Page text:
Where is the first “White House” of Israel?

This  house — at 46 Ben Maimon in Rehavia, Jerusalem — was  the first official residence of the prime ministers of the State of  Israel. (Photo  by Benny Powers). Image

David Ben Gurion, Levi Eshkol, and Golda Meir  lived in this  house between the  years 1949  to 1974.  They lived  here during all the major ups and downs of the  first quarter of a century of the State of Israel. Perhaps one would expect  something more grand like  the  official residence  of the leader of Denmark  in  Copenhagen, Imageor any of the official  residences of world leaders, all of which are more impressive  than this house.

Well, the  Israeli house is understated, which says something about the modesty of our founding fathers and mothers, and Israeli society in general.

The kitchen of this house became famous during Golda Meir’s time. ImageShe would invite the inner circle of Cabinet members  over for strategy meetings. She  would bake a cake, serve  tea and coffee, and they would all plan how they would  relate  to the larger  cabinet the  next day. Because they met in the kitchen, it became known as the  “Kitchen Cabinet” (or  in Hebrew, the Mitbachon) a term used in Israeli politics  since  then and including Netanyahu’s  government today.

When we look  more closely at the  architecture of this house, we can see  there’s something  unusual  about it. On the one hand, it has the plain white plaster and lack of ornamentation of the  Bauhaus style that was brought  to Israel by German  Jewish  architects  fleeing the rise of the Nazis to power in the 1930s. On  the other hand, it  has classical Roman or  Byzantine style arches.  It  seems that the architect, Benjamin Chaiken who designed this house, and Richard Kaufman, who  designed the  neighborhood  of Rehavia, were trying  to develop a new style for Jerusalem when they built this house,  blending the ancient with the modern.  ImageYou’ll notice that the wall and guard  house were not part of the original design.  (Photo  by Benny Powers).  The house was first owned  by Julius and Nechama  Jacobs. Julius  was a  clerk in the British Mandate  government and was killed in 1947 in the ongoing  skirmishes between Jews, Arabs and the British. On December 5th,1949, Ben Gurion declared that Jerusalem was the Eternal Capital of the Jewish  people, and as such  the government would move immediately to Jerusalem from Tel Aviv where  it  had been during the War of Independence. This house  was  the most logical choice  for the Prime Minister’s residence. Why? It was already in the hands of  the Jewish  Agency (it had been leased  from the Jacobs family), it was  in the  neighborhood  of the Jewish Agency and many Zionist  leaders, and it was on the corner. So, it  was easy to  just build a security wall and booth for a guard  in  order  to secure  the house for  the Prime Minister.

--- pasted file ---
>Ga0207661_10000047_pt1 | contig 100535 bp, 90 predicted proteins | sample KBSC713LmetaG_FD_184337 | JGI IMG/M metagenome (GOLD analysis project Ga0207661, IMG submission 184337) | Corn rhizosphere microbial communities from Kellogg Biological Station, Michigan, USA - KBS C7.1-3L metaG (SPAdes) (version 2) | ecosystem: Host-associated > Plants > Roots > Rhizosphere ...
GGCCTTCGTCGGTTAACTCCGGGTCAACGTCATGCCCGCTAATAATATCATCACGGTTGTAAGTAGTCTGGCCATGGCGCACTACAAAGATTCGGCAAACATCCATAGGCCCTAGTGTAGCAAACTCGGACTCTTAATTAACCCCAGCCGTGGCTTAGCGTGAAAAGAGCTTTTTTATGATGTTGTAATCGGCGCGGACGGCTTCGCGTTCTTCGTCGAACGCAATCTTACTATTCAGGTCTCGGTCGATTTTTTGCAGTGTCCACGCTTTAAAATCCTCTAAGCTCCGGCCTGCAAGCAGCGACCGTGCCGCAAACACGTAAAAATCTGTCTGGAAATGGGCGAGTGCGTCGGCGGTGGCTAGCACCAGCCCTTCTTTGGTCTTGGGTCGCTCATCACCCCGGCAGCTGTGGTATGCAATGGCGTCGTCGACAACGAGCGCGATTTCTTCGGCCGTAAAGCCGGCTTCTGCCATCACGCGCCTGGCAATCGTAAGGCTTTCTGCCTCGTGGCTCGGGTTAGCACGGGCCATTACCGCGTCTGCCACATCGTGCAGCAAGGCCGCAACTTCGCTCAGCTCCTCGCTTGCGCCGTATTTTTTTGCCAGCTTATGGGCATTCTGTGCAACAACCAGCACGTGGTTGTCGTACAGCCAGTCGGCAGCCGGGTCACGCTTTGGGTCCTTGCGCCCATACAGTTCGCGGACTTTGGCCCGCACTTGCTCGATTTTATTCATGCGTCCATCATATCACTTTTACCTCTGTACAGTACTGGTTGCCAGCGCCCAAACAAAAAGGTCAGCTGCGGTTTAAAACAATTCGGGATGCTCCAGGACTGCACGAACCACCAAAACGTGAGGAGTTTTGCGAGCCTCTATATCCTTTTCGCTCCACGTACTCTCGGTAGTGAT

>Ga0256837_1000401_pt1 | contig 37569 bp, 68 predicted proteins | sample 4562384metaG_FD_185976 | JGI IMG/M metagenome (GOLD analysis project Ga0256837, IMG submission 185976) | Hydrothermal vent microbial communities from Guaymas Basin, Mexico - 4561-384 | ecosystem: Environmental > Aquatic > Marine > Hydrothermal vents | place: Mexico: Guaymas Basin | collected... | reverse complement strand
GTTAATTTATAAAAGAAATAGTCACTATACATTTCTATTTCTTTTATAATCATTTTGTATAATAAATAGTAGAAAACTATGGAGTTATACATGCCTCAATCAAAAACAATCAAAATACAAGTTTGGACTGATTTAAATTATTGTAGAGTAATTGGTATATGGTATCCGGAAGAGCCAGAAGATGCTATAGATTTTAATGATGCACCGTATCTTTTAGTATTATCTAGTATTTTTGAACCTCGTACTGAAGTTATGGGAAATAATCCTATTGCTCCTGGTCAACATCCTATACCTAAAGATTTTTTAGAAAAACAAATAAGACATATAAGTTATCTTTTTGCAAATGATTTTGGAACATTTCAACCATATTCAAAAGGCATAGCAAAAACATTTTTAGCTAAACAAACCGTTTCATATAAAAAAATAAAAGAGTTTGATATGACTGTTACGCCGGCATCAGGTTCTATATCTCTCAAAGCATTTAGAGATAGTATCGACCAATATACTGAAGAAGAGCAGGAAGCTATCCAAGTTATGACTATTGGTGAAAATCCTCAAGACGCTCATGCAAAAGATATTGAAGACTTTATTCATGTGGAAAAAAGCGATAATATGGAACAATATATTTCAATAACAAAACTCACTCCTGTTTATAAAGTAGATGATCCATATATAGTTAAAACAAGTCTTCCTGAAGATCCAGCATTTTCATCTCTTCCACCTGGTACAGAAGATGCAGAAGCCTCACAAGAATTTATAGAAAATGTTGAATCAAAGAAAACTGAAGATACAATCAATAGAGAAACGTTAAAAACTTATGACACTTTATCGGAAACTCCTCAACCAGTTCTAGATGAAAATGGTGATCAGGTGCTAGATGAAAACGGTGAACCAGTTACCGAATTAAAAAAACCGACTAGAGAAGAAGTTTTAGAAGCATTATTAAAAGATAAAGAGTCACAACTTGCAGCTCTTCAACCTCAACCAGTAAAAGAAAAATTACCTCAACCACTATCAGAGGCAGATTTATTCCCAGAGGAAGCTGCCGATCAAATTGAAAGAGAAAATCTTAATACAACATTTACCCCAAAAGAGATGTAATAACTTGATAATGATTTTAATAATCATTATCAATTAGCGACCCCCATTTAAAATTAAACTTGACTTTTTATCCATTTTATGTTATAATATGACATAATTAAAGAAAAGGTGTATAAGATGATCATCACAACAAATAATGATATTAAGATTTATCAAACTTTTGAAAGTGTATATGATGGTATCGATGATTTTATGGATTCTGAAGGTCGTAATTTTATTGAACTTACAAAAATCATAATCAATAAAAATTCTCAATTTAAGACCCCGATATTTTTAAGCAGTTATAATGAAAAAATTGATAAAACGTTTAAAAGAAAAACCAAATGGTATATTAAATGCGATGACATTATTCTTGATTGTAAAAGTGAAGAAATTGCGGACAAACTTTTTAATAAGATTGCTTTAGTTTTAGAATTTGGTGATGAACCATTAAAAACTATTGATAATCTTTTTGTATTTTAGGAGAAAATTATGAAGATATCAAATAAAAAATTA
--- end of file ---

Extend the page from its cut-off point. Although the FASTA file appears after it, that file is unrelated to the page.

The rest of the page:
Paula Ben Gurion was known for being more concerned  that  the guard had a good meal than was actually guarding, so she often invited him in to eat with them. In 1974, when Yitzchak  Rabin was  elected Prime Minister, Leah Rabin  came to  see the  house. She felt  it was  in poor condition, so the Rabins  requested a different residence. The official  Prime Minister’s residence was then moved  to  a house  down the  street where Bibi  Netanyahu lives today. While this original house is not a spectacular piece of  architecture, it  is certainly an important part of the  history of the State of Israel.

P.S. So, what is happening with the house today? A few  weeks  ago, some  protestors broke  in  to the house to  continue  the summer protests regarding lack of affordable housing in Israel…but  that’s another story. There  were ideas about 10  years  ago to turn it into a museum for Levy Eshkol, but  the funds weren’t  raised.  The current plan  is  turn it  into a  beautiful apartment building which will retain some aspects of the  original house as a memorial.

© 2011, Lisa (Leah) Bowman. All Rights Reserved.

Walking tours in Jerusalem: http://www.jerusalemwalkingtour.com

 

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